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Allen Ginsberg’s America: Close Reading and Literary Interpretation

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Through a careful interpretation of A Defense of Poetry by Percy Bysshe Shelley and Democratic Vistas by Walt Whitman, one can gain a holistic sense of poetry, what it is and what it does, that can be applied to literary texts of all times. One can better understand Allen Ginsberg’s “America” through an examination of the aforementioned texts as well. The literary merit of the poem is best recognized through Walt Whitman’s Democratic Vistas, although Percy Bysshe Shelley’s A Defense of Poetry also contributes some very critical parallels to the poem and its characteristics.

Ginsberg’s “America” was written in 1956, a time when beatniks and beat poetry were popular. The poem is indeed a reflection of the beat style; it feels like a conversation with its spontaneity and honest tone. It reads like a monologue, incorporating a stream of consciousness feel, which results in confusion on the part of the reader, “You should have seen me reading Marx./My psychoanalyst thinks I’m perfectly right./I won’t say the Lord’s Prayer./I have mystical visions and cosmic vibrations” (Norton 136). The confusion that Ginsberg evokes in his poem is necessary to give the reader a sense of how the poem came to Ginsberg in thought. When reading the poem, the reader feels as though he or she is inside the mind of the author.

The content of the poem focuses on what America is doing to itself and its people through the decisions that it makes. Ginsberg speaks the mind of Americans who were at the time isolated from the mainstream society. He expresses the collective fear of the (then) imminent threat of nuclear war. He also elaborates on the feeling that the entire country was run by the media, “Are you going to let your emotional life be run by Time Magazine?/ I’m obsessed by Time Magazine./ I read it every week./” (137).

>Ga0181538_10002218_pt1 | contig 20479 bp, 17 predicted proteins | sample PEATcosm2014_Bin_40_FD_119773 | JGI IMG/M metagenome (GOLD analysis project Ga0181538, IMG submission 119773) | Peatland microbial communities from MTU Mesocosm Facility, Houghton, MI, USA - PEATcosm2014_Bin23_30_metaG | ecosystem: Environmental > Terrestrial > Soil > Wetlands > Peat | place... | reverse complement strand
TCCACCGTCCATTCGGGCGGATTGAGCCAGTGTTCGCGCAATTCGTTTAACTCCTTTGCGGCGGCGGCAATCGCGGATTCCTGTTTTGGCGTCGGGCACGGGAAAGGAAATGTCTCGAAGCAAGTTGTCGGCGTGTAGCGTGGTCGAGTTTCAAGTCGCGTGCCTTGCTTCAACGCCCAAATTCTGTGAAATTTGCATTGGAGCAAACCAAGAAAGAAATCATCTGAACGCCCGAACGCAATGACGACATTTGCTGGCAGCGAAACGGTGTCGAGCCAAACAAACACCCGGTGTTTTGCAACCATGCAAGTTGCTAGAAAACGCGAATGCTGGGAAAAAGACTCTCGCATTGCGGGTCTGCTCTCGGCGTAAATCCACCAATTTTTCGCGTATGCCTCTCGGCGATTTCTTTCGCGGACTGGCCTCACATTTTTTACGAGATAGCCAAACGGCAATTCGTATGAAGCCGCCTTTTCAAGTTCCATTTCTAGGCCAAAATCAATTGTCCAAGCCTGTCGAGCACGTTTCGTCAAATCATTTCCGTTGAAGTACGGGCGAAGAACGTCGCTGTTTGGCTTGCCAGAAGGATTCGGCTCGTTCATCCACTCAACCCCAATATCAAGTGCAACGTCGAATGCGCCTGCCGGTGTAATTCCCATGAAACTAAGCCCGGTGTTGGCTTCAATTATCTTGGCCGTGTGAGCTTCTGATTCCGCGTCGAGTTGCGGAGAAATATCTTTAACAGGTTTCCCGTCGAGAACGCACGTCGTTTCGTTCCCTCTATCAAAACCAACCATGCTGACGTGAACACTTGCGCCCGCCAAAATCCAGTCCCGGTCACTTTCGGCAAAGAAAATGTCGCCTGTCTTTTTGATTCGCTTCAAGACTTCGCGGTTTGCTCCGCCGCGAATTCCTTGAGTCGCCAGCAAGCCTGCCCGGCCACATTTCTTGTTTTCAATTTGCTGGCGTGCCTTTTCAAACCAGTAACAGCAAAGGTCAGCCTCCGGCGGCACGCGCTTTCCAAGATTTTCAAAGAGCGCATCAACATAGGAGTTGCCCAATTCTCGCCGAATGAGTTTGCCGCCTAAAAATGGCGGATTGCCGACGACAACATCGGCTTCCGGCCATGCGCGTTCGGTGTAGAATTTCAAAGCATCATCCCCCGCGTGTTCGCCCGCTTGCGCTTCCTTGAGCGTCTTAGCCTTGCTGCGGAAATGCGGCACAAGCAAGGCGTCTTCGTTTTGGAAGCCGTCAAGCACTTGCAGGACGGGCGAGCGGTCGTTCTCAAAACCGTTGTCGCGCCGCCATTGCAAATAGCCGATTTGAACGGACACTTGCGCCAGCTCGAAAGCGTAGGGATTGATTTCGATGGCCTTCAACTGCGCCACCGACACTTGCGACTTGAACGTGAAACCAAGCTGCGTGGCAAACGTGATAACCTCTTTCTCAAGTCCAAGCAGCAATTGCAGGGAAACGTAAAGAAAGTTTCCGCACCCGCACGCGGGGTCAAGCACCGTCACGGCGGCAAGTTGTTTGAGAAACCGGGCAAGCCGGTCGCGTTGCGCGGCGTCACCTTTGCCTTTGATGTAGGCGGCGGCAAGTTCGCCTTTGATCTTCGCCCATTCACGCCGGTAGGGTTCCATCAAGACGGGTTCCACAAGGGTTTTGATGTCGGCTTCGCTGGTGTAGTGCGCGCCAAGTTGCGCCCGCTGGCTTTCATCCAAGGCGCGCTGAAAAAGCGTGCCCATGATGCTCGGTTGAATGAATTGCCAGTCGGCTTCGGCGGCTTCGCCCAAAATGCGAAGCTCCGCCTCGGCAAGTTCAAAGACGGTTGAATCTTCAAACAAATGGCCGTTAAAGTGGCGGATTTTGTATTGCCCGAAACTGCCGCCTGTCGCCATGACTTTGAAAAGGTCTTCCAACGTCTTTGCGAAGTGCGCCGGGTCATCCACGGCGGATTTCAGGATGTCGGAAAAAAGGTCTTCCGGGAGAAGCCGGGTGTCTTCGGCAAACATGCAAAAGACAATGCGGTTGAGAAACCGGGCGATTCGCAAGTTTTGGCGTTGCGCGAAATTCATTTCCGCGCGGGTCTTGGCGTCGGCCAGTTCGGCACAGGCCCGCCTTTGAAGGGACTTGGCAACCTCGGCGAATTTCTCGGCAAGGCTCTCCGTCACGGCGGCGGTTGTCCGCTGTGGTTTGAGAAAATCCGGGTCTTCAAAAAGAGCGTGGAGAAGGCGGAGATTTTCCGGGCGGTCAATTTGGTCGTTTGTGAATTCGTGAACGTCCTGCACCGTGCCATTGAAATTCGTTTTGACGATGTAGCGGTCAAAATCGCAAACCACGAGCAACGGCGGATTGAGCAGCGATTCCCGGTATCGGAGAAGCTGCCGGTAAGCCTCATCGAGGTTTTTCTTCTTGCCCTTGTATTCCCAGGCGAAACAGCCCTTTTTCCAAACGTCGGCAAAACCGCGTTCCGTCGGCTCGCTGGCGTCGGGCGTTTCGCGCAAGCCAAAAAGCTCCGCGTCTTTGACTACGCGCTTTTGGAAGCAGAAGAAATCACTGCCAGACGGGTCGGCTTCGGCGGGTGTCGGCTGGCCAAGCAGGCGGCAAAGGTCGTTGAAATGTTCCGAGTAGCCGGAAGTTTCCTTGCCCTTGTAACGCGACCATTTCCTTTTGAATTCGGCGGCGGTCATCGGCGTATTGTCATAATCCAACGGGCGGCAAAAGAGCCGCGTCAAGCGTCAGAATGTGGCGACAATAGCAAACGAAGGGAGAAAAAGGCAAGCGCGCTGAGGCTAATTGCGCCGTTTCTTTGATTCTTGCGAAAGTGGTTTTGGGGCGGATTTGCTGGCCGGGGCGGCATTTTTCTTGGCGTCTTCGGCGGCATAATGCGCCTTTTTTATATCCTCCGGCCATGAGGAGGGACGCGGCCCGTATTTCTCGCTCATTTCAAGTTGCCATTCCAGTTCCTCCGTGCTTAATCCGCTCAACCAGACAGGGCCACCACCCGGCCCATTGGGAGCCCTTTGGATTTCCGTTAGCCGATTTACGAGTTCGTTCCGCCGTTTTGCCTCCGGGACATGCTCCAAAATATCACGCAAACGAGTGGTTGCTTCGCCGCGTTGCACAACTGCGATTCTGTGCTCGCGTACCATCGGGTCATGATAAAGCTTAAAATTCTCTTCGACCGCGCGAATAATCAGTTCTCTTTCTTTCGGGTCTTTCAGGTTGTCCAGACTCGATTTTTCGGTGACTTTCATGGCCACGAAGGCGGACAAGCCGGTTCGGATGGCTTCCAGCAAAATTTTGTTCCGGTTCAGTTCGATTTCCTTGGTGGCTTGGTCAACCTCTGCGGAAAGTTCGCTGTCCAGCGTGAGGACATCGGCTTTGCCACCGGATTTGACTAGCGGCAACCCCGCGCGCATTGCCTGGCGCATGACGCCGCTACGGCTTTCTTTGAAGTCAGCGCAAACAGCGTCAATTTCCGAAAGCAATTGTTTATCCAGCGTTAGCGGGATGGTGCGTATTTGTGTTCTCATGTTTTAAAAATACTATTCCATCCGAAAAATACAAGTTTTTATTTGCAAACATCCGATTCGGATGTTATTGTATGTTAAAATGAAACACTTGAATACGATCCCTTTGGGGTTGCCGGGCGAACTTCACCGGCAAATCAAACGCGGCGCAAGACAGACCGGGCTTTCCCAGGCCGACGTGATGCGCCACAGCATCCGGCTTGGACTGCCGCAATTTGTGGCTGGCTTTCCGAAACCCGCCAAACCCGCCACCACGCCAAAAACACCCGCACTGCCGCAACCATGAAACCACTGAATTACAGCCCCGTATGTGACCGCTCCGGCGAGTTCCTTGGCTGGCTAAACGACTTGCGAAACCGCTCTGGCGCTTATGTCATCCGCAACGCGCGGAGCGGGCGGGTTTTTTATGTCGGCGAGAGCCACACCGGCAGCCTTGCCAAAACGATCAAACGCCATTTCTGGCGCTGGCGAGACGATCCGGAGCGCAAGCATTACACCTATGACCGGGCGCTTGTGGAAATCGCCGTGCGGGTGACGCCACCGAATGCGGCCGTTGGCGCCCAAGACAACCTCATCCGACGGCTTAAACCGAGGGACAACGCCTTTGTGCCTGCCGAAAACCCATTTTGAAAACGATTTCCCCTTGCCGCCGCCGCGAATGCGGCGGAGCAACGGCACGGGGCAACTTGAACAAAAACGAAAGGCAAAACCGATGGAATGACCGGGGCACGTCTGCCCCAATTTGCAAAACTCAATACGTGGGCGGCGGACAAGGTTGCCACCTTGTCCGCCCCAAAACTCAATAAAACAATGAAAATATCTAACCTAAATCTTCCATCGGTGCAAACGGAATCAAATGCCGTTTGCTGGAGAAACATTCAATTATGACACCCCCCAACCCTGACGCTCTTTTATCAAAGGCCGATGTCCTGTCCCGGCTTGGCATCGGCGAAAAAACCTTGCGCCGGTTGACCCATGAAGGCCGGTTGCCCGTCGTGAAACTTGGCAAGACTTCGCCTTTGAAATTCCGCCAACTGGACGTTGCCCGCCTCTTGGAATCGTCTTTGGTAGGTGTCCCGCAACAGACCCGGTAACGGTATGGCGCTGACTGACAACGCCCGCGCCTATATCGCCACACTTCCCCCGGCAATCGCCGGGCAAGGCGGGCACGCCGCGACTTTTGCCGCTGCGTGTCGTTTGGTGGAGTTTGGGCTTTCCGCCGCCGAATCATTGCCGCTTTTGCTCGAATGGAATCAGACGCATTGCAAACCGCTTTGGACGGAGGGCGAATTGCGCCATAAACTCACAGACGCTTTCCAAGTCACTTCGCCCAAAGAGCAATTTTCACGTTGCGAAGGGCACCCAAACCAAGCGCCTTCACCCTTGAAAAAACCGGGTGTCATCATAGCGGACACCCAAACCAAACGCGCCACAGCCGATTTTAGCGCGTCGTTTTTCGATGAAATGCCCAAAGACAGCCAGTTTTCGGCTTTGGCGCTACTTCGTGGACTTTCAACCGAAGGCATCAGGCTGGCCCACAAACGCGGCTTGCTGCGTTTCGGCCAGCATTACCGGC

Ginsberg found his inspiration for both his poem’s content and its style in the writings of Walt Whitman. “So these poems are a series of experiments with the formal organization of the long line… I realized at the time that Whitman’s form had rarely been further explored…” (636). Therefore Allen Ginsberg went on to attempt this form that so inspired him and it is of no coincidence that Ginsberg’s style is often analogous with Whitman’s.

With reference to Ginsberg’s emulation of Walt Whitman’s content, the Norton Anthology, Postmodern American Poetry, states that, “Ginsberg proposed a return to the immediacy, egalitarianism and visionary ambitions of Blake and Whitman.” (130). His poem “America” caters toward themes of democracy, something Whitman’s poetry also does. Yet unlike Whitman, Ginsberg takes a more questioning stance on America and does not use his poem to praise the nation.

The anthology also notes that, “Walt Whitman had called for ‘large conscious American Persons’. Ginsberg responded by writing himself large on the American landscape while retaining an appealing modesty.” (130). Allen Ginsberg not only responded to Whitman’s “call” but also to his six line poem “America” with one of his own.

Walt Whitman’s call for ‘large conscious American Persons’ appeared in essence in his unconventional essay, Democratic Vistas. In this essay, Whitman invites such attempts as Ginsberg’s through the statement, “Never was anything more wanted than, to-day, and here in the States, the poet of the modern is wanted, or the great literatus of the modern.” (675). The want for such a modern poet in the United States stems from Whitman’s belief that the arts, and namely poetry, are the basis of growth and self-discovery, and a necessity to democracy. “Above all previous lands, a great original literature is surely to become the justification and reliance, (in some respects the sole reliance,) of American democracy.” (675). He viewed Democracy not only as a political theory, but also as a cultural idea. From this cultural view of Democracy, came his belief, much like that of Percy Bysshe Shelley’s, that the role of the poet is not simply to act as the “unacknowledged legislator” of mankind, but to act as the “essential formative influence for shaping the future of democracy.” (673).